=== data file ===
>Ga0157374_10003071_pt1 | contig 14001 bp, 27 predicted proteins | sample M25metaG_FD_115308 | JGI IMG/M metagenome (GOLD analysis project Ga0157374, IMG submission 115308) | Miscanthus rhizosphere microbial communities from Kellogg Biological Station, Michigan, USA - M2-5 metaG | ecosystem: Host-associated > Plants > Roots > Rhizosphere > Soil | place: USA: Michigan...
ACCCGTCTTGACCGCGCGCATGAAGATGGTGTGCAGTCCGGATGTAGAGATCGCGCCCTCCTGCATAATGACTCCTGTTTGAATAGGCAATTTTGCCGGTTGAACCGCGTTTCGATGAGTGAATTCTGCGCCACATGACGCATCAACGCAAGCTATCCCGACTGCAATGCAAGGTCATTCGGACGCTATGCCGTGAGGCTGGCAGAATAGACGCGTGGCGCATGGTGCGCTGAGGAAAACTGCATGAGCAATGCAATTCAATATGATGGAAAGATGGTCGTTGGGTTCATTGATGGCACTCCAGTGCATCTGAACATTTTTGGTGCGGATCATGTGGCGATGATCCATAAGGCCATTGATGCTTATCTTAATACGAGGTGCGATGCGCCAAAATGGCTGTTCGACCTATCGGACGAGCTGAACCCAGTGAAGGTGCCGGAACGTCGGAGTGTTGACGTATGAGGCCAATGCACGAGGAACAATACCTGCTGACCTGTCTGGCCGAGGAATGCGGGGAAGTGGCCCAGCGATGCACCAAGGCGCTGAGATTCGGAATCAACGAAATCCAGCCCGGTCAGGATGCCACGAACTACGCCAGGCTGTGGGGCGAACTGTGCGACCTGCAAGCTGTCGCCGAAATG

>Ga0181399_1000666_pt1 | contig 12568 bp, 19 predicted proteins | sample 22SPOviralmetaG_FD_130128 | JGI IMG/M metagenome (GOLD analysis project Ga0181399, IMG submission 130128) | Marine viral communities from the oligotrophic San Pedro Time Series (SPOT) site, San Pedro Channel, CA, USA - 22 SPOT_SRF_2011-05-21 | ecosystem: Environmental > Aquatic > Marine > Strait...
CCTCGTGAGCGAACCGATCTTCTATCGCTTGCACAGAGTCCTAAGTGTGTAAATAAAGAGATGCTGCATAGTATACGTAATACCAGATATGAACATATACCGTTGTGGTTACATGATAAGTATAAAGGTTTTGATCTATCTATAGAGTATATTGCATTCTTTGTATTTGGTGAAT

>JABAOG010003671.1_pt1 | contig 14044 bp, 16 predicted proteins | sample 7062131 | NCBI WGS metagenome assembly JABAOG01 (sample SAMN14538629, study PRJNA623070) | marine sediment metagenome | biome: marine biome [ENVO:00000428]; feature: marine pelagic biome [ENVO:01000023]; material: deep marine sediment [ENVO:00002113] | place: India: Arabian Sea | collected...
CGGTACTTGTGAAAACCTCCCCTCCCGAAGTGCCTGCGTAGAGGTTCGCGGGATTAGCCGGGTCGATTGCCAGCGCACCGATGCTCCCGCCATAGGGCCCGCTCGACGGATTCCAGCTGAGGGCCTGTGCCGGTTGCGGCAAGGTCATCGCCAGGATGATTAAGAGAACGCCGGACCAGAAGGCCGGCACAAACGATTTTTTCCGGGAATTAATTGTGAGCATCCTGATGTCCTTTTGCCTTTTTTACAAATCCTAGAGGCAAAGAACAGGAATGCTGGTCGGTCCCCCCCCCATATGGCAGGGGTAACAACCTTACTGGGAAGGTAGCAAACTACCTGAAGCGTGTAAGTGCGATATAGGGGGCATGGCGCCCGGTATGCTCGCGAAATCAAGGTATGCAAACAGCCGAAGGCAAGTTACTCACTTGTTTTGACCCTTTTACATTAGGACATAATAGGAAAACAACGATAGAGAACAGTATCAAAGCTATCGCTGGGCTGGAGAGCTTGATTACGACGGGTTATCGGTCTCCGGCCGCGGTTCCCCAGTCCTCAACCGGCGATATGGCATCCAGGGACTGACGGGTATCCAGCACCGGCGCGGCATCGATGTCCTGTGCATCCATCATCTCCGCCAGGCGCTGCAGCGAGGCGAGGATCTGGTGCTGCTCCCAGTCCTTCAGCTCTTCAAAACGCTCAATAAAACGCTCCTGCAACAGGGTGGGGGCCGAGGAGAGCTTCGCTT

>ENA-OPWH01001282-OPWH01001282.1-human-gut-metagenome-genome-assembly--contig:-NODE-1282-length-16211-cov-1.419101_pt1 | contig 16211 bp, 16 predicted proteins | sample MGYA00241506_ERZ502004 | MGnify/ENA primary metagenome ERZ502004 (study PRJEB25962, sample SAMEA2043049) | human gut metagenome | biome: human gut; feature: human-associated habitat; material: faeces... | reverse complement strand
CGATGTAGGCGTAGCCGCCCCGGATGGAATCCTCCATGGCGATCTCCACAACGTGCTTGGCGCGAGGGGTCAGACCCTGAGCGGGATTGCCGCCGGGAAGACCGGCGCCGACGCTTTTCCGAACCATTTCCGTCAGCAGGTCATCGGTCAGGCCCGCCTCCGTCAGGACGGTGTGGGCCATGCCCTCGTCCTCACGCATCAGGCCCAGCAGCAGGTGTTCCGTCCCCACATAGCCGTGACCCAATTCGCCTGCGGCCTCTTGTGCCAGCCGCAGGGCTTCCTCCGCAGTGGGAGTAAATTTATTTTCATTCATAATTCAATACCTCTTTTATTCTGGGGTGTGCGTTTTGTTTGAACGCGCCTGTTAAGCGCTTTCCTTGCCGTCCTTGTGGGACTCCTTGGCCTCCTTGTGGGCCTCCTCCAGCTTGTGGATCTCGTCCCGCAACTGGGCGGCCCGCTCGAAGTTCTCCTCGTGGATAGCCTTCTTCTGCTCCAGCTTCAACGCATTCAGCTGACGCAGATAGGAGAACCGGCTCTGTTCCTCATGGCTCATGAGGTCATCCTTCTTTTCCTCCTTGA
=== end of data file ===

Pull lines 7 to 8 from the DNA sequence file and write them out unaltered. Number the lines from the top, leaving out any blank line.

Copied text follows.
>ENA-OPWH01001282-OPWH01001282.1-human-gut-metagenome-genome-assembly--contig:-NODE-1282-length-16211-cov-1.419101_pt1 | contig 16211 bp, 16 predicted proteins | sample MGYA00241506_ERZ502004 | MGnify/ENA primary metagenome ERZ502004 (study PRJEB25962, sample SAMEA2043049) | human gut metagenome | biome: human gut; feature: human-associated habitat; material: faeces... | reverse complement strand
CGATGTAGGCGTAGCCGCCCCGGATGGAATCCTCCATGGCGATCTCCACAACGTGCTTGGCGCGAGGGGTCAGACCCTGAGCGGGATTGCCGCCGGGAAGACCGGCGCCGACGCTTTTCCGAACCATTTCCGTCAGCAGGTCATCGGTCAGGCCCGCCTCCGTCAGGACGGTGTGGGCCATGCCCTCGTCCTCACGCATCAGGCCCAGCAGCAGGTGTTCCGTCCCCACATAGCCGTGACCCAATTCGCCTGCGGCCTCTTGTGCCAGCCGCAGGGCTTCCTCCGCAGTGGGAGTAAATTTATTTTCATTCATAATTCAATACCTCTTTTATTCTGGGGTGTGCGTTTTGTTTGAACGCGCCTGTTAAGCGCTTTCCTTGCCGTCCTTGTGGGACTCCTTGGCCTCCTTGTGGGCCTCCTCCAGCTTGTGGATCTCGTCCCGCAACTGGGCGGCCCGCTCGAAGTTCTCCTCGTGGATAGCCTTCTTCTGCTCCAGCTTCAACGCATTCAGCTGACGCAGATAGGAGAACCGGCTCTGTTCCTCATGGCTCATGAGGTCATCCTTCTTTTCCTCCTTGA